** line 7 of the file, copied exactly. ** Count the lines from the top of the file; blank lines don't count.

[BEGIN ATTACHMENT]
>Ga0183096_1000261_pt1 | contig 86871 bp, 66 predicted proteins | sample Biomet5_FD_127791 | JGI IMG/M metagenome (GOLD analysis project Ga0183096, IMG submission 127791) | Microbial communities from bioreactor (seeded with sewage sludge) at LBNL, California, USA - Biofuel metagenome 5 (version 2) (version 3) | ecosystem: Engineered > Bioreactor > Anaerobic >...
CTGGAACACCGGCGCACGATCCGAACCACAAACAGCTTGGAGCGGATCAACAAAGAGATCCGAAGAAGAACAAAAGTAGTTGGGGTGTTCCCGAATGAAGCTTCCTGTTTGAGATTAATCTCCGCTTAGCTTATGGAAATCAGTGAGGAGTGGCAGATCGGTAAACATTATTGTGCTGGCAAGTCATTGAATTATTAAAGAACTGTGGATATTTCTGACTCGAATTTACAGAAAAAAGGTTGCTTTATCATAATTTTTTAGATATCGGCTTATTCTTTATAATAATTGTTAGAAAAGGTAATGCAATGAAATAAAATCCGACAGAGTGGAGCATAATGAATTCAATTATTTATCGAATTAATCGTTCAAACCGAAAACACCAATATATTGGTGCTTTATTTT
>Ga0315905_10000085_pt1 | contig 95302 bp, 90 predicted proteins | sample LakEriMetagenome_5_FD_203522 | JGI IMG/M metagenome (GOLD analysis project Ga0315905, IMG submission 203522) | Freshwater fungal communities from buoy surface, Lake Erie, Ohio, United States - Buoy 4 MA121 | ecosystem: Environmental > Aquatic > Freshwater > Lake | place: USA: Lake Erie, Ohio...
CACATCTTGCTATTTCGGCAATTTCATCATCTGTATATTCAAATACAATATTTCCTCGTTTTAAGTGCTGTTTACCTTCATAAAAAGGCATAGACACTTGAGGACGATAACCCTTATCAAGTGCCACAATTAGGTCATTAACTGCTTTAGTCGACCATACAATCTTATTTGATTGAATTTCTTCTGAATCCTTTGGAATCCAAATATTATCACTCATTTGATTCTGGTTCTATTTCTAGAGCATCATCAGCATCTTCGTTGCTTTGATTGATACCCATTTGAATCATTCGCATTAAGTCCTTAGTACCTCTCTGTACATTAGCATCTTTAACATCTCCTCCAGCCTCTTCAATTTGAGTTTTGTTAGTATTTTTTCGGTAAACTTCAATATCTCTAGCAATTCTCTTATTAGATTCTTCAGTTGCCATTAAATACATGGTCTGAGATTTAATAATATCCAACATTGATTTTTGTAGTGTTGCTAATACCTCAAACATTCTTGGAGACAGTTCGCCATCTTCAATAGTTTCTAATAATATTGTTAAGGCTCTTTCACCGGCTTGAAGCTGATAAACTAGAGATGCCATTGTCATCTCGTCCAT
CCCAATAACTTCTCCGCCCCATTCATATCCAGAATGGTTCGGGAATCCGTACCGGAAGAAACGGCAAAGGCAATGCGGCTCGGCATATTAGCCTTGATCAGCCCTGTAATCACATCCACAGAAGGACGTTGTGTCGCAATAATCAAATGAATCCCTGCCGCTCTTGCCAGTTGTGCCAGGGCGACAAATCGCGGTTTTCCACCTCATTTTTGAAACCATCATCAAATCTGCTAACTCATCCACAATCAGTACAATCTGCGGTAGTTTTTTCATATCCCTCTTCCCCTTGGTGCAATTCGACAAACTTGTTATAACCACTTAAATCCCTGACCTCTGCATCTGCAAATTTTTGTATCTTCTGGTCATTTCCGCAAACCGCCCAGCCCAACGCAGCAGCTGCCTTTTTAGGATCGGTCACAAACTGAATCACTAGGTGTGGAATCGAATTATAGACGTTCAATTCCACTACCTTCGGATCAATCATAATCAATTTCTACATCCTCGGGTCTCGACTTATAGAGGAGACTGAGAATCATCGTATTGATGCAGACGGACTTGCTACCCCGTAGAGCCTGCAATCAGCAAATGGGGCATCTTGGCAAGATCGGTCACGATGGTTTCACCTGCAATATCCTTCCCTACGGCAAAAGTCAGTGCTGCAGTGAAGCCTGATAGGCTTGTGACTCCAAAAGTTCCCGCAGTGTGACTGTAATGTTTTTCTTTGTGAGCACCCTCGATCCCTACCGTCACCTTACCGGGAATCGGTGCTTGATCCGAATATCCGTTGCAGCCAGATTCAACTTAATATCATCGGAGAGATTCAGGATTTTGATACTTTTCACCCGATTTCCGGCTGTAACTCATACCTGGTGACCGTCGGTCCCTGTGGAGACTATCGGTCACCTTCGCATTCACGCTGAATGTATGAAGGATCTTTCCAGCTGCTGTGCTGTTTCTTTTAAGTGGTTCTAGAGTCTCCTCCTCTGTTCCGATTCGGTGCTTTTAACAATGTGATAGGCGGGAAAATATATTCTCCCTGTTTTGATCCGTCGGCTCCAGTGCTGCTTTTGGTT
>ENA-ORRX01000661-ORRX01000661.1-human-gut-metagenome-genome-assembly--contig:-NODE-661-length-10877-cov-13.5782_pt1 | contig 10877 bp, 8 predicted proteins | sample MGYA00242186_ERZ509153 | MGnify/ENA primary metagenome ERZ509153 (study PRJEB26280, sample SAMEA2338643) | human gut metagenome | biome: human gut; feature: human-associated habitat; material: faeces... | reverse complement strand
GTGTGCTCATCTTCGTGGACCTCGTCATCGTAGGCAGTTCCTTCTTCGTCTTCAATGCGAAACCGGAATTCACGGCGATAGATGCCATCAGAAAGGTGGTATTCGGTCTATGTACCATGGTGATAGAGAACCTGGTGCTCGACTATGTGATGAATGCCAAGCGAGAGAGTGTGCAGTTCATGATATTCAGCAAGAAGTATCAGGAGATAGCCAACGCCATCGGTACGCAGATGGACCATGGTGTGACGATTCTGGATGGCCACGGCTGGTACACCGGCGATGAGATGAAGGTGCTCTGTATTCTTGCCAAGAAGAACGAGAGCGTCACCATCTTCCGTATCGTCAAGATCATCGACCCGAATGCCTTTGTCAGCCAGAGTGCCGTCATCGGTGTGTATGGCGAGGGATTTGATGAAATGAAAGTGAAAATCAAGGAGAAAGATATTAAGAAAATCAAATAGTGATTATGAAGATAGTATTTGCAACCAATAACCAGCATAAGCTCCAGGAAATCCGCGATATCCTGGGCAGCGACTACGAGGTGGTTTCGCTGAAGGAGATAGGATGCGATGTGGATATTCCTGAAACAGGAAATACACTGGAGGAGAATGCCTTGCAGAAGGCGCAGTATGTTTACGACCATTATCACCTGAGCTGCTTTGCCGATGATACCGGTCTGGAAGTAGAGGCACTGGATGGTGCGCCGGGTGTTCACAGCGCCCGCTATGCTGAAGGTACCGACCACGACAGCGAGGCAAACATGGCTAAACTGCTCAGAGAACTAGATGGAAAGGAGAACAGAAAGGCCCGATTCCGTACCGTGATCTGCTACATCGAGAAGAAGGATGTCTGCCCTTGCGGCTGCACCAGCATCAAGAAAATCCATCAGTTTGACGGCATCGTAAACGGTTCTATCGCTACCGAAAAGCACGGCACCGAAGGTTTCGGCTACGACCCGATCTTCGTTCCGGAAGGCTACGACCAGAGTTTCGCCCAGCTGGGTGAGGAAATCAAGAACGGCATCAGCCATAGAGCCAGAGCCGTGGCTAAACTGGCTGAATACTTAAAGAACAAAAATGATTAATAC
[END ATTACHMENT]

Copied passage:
GTGTGCTCATCTTCGTGGACCTCGTCATCGTAGGCAGTTCCTTCTTCGTCTTCAATGCGAAACCGGAATTCACGGCGATAGATGCCATCAGAAAGGTGGTATTCGGTCTATGTACCATGGTGATAGAGAACCTGGTGCTCGACTATGTGATGAATGCCAAGCGAGAGAGTGTGCAGTTCATGATATTCAGCAAGAAGTATCAGGAGATAGCCAACGCCATCGGTACGCAGATGGACCATGGTGTGACGATTCTGGATGGCCACGGCTGGTACACCGGCGATGAGATGAAGGTGCTCTGTATTCTTGCCAAGAAGAACGAGAGCGTCACCATCTTCCGTATCGTCAAGATCATCGACCCGAATGCCTTTGTCAGCCAGAGTGCCGTCATCGGTGTGTATGGCGAGGGATTTGATGAAATGAAAGTGAAAATCAAGGAGAAAGATATTAAGAAAATCAAATAGTGATTATGAAGATAGTATTTGCAACCAATAACCAGCATAAGCTCCAGGAAATCCGCGATATCCTGGGCAGCGACTACGAGGTGGTTTCGCTGAAGGAGATAGGATGCGATGTGGATATTCCTGAAACAGGAAATACACTGGAGGAGAATGCCTTGCAGAAGGCGCAGTATGTTTACGACCATTATCACCTGAGCTGCTTTGCCGATGATACCGGTCTGGAAGTAGAGGCACTGGATGGTGCGCCGGGTGTTCACAGCGCCCGCTATGCTGAAGGTACCGACCACGACAGCGAGGCAAACATGGCTAAACTGCTCAGAGAACTAGATGGAAAGGAGAACAGAAAGGCCCGATTCCGTACCGTGATCTGCTACATCGAGAAGAAGGATGTCTGCCCTTGCGGCTGCACCAGCATCAAGAAAATCCATCAGTTTGACGGCATCGTAAACGGTTCTATCGCTACCGAAAAGCACGGCACCGAAGGTTTCGGCTACGACCCGATCTTCGTTCCGGAAGGCTACGACCAGAGTTTCGCCCAGCTGGGTGAGGAAATCAAGAACGGCATCAGCCATAGAGCCAGAGCCGTGGCTAAACTGGCTGAATACTTAAAGAACAAAAATGATTAATAC